What they found was that the "more advanced" species had faster overall rates of evolution. So, on average, the genes from humans and chimpanzees changed faster than genes from monkeys, which changed faster than those from mice.
They explained the trend as a correlate of smaller population size in the more advanced species. Species with smaller population size can more easily escape the harsh scrutiny of natural selection.
When they compared the pace of evolution among genes expressed in the brain, however, the order was reversed. When calibrated against the genomic average, brain genes in humans evolved more slowly than in other primates, which were slower than mice.
"We would expect positive selection to work most effectively on tissue-specific genes, where there would be fewer conflicting requirements," says Wu. "For example, genes expressed only in male reproductive tissues have evolved very rapidly."
Brains, however, "are intriguing in this respect," Wu says. Genes that are expressed only in the brain evolved more slowly than those that are expressed in the brain as well as other tissues, and those genes evolved more slowly than genes expressed throughout the rest of the organism.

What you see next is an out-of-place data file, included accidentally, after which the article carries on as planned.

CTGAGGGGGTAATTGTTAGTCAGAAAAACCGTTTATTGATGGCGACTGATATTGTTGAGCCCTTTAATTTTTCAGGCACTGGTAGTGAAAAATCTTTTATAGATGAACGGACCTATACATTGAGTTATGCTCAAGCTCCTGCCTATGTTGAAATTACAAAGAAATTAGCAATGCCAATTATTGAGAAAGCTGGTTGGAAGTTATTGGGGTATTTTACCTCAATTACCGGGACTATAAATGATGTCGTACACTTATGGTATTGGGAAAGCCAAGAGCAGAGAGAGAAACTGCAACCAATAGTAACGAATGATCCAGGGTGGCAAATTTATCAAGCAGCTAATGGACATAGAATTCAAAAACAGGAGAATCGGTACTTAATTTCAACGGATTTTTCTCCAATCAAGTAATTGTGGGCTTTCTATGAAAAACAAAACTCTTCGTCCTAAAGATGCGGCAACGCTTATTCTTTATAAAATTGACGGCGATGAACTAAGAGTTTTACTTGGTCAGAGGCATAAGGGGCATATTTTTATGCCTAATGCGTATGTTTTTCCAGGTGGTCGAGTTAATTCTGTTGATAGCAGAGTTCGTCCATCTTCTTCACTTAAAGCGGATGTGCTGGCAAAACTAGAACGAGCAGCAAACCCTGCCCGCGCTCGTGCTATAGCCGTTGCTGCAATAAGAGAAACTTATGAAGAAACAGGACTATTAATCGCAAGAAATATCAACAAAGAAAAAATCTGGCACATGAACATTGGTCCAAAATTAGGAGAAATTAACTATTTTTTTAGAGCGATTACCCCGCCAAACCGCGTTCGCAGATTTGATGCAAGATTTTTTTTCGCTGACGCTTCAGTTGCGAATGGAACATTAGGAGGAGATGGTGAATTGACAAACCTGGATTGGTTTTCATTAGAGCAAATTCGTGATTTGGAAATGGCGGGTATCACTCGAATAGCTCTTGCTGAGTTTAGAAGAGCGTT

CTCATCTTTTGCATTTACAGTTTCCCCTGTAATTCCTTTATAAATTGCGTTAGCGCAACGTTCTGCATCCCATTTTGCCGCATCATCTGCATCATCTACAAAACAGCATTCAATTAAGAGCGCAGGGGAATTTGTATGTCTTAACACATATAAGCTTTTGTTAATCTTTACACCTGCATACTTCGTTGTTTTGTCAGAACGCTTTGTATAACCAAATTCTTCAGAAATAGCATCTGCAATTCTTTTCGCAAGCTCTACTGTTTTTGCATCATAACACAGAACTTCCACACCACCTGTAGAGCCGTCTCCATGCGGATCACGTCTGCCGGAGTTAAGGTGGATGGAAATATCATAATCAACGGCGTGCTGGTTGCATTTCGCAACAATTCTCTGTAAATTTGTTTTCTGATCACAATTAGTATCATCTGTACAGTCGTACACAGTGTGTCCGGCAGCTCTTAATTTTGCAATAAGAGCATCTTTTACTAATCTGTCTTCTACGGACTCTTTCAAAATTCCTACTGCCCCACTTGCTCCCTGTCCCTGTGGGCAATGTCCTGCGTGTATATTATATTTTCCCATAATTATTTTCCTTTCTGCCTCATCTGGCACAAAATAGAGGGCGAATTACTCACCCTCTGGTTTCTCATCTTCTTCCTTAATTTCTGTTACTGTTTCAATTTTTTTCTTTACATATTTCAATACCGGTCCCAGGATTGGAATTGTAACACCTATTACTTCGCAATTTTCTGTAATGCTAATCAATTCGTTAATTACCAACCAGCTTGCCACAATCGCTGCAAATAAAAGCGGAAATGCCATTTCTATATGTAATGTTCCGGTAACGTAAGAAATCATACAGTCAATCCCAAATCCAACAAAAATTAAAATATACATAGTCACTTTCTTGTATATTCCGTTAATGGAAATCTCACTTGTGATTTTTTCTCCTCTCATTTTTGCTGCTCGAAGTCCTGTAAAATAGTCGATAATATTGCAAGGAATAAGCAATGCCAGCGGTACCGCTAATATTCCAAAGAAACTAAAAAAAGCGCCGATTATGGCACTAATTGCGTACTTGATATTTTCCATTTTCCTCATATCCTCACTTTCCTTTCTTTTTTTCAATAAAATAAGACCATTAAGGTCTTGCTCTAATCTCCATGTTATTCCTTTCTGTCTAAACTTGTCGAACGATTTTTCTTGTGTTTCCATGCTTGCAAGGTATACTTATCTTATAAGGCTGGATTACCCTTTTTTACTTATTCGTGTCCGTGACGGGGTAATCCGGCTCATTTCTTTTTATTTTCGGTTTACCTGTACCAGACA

The authors attribute the slowdown to mounting complexity of interactions within the brain. "We know that proteins with more interacting partners evolve more slowly," Wu said. "Mutations that disrupt existing interactions aren't tolerated."
Although the gene sequences from human and chimpanzee remain very similar, previous studies in tissues other than the brain have shown that gene expression varies widely. Other studies have found that, within the brain, the abundance of expressed genes per neuron appears to be greater in humans.